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Stat Pack: The Truth About Vermont Yankee

Check out the latest article from the Burlington Free Press pushing to close Vermont Yankee. It's by James Moore of the rabid anti-nuke organization, VPIRG:
When Vermont Yankee went off line July 22 due to a "catastrophic failure" in its electrical switchyard we learned the real story behind Entergy's claims that the plant is reliable.
“Catastrophic failure”? At NEI we track our nuclear plants religiously, and it's important to understand exactly what “catastrophic” means in terms of this incident. On July 25th (not the 22nd) here’s what happened:
Around 3:30 p.m., Monday, an 8-foot-tall electrical insulator broke, sending a signal through the plant that shut down its generator, turbines and reactor…

“'Catastrophic' is a term used fairly frequently. It really just means there was a sudden failure of a piece of equipment. The safety significance was blown out of proportion," Sheehan said. "'Catastrophic failure' conveys something much more significant than it should."
In three days the nuclear plant was back operating at full power.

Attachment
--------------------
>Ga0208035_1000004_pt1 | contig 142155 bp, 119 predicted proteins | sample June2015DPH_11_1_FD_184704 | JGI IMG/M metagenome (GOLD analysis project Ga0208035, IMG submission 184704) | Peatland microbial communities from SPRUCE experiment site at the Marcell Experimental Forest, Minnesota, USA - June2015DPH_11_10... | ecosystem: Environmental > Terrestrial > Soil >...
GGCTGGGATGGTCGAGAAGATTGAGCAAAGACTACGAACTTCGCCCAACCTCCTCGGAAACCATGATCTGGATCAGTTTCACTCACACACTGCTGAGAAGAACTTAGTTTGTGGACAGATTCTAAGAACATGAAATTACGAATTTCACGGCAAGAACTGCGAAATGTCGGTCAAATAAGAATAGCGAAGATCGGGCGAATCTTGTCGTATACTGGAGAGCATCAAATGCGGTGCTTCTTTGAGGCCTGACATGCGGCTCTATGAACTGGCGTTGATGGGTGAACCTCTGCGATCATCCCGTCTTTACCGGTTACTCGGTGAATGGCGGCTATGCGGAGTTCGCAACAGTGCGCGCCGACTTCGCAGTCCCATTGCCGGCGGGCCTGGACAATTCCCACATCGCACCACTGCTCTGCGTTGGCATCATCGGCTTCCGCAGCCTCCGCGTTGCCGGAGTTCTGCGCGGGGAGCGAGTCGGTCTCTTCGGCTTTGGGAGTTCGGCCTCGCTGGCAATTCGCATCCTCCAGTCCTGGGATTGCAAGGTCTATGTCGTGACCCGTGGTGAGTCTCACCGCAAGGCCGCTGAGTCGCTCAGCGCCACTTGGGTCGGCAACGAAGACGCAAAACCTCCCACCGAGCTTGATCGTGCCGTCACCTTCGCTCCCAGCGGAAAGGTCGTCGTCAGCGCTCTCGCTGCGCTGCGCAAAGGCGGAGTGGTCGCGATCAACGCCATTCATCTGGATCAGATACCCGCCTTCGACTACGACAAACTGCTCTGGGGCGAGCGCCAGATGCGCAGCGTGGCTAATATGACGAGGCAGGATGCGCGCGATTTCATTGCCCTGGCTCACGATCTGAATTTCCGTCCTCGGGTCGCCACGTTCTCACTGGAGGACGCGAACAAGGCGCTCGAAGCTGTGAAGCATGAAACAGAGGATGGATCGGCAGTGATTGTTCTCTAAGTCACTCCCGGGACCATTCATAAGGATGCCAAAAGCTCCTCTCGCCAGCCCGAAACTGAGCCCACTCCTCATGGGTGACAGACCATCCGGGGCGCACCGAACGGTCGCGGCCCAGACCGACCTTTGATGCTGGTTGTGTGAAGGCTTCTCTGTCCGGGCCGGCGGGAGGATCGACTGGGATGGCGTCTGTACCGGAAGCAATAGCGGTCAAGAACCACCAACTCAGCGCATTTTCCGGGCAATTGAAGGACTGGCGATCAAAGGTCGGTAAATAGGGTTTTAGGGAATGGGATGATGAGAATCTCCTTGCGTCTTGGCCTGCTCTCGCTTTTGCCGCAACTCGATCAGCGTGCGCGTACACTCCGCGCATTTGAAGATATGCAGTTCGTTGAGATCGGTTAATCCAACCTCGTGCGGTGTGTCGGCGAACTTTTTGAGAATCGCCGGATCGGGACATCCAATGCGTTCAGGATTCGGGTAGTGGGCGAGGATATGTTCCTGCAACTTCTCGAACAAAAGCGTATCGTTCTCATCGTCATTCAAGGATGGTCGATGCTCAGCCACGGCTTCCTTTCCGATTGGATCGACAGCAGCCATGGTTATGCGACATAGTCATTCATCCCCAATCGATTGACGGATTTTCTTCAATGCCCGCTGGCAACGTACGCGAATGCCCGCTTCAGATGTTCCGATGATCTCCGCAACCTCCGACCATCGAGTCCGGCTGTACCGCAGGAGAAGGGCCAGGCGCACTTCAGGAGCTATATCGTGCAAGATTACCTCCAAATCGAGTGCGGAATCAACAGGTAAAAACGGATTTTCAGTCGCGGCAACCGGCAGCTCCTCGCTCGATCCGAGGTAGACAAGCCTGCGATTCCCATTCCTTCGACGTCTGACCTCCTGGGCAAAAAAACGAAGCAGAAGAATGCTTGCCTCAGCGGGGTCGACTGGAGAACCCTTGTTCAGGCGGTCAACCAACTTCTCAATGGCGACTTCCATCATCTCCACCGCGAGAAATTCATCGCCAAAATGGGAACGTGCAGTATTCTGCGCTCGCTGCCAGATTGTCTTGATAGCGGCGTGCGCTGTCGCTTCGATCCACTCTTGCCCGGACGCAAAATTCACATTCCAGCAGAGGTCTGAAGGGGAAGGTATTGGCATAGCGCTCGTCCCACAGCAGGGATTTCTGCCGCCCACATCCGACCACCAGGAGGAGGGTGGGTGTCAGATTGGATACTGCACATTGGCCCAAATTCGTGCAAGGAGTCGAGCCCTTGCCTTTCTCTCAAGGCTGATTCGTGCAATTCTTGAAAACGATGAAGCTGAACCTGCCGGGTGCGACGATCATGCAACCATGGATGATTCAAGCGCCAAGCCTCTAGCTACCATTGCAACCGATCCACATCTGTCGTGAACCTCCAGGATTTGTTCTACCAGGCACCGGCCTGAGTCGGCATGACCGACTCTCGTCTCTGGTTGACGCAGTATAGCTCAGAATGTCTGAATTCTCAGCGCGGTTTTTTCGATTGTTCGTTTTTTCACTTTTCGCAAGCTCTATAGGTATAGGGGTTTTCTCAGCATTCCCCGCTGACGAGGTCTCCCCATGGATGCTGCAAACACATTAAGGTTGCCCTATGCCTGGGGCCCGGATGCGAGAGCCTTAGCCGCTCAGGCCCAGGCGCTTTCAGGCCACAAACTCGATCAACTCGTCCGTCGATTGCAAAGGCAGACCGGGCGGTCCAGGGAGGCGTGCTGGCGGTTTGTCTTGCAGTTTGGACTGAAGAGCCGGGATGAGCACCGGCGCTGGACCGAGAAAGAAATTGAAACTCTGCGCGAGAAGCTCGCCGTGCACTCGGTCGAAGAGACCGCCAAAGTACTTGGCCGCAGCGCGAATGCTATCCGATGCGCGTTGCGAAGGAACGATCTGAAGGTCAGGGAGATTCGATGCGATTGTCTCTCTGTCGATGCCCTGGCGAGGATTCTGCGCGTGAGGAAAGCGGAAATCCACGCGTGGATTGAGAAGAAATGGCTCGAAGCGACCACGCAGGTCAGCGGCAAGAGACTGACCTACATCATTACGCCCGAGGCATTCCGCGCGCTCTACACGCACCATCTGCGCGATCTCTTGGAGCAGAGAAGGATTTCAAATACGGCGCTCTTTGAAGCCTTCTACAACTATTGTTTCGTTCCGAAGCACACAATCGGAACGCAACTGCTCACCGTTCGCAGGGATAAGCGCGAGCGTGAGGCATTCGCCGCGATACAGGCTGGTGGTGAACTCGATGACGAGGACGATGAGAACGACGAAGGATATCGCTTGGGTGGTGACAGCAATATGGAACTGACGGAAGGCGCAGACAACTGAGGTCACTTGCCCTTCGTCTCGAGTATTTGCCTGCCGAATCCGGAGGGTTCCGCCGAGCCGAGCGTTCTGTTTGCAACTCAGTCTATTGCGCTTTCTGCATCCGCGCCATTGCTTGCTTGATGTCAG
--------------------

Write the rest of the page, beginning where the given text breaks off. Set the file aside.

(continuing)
Vermont Yankee's most recent failure highlights the risk that the nuclear power plant represents. It is an aging facility that has seen a score of problems in the last few years.
Since the beginning of 2004, Vermont Yankee has been shut down 3 times; one was for refueling and the other two were due to problems with the switchyard (a problem any electric generating plant could have). But a “score of problems” -- after all, a score is a set of 20 items -- is an exaggeration.

Vermont Yankee is one of the nation's older nuclear plants. But at 33 years old, Vermont Yankee is considerably younger than the state's average hydro plant (58). One hydro plant, Essex Junction 19, began commercial operations in 1917 and is still running.

Here’s a link to the data on how each state generates its electricity. 74% of the electricity generated in Vermont is from Vermont Yankee, one of the smallest plants in the nuclear fleet! We are proud of that stat.

Later in the article, Moore details exactly what the costs were when Vermont Yankee wasn't generating electricity:
Vermont utilities paid out approximately $1 million extra for that electricity, an expense that is likely to be passed on to Vermont ratepayers. We also relied on coal from deep mines and mountain top removal operations, and burned oil and natural gas from troubled and environmentally sensitive regions around the world.
That last sentence makes nuclear sound even better. Is the writer trying to make a case for or against nuclear energy?
It is important to understand where our electricity comes from and what environmental impacts we are contributing to when we turn on the lights. However, it is equally important to recognize that Vermont has more options than unreliable electricity from an aging nuclear power plant backed up by dirty and expensive power from the New England electricity grid.